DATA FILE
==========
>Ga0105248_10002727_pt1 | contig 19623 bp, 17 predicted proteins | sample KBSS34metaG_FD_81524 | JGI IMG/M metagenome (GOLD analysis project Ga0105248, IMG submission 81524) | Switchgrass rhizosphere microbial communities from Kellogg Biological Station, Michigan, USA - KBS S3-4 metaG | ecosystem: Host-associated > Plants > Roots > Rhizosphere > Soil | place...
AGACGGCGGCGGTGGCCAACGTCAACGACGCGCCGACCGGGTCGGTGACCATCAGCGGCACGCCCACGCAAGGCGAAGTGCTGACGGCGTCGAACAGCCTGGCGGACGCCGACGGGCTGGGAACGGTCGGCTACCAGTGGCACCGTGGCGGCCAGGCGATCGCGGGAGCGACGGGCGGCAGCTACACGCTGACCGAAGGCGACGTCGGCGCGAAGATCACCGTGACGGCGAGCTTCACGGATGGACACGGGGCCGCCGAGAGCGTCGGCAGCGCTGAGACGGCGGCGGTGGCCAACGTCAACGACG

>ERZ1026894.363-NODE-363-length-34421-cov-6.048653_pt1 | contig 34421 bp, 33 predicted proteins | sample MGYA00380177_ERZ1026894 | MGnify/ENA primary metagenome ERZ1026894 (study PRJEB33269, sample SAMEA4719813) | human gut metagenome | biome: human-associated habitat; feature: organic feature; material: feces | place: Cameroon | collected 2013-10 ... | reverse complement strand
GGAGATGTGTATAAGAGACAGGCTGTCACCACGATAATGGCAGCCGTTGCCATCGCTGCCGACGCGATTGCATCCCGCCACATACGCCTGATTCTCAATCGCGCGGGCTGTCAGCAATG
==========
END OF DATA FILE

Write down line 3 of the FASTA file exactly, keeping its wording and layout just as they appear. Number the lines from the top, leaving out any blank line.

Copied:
>ERZ1026894.363-NODE-363-length-34421-cov-6.048653_pt1 | contig 34421 bp, 33 predicted proteins | sample MGYA00380177_ERZ1026894 | MGnify/ENA primary metagenome ERZ1026894 (study PRJEB33269, sample SAMEA4719813) | human gut metagenome | biome: human-associated habitat; feature: organic feature; material: feces | place: Cameroon | collected 2013-10 ... | reverse complement strand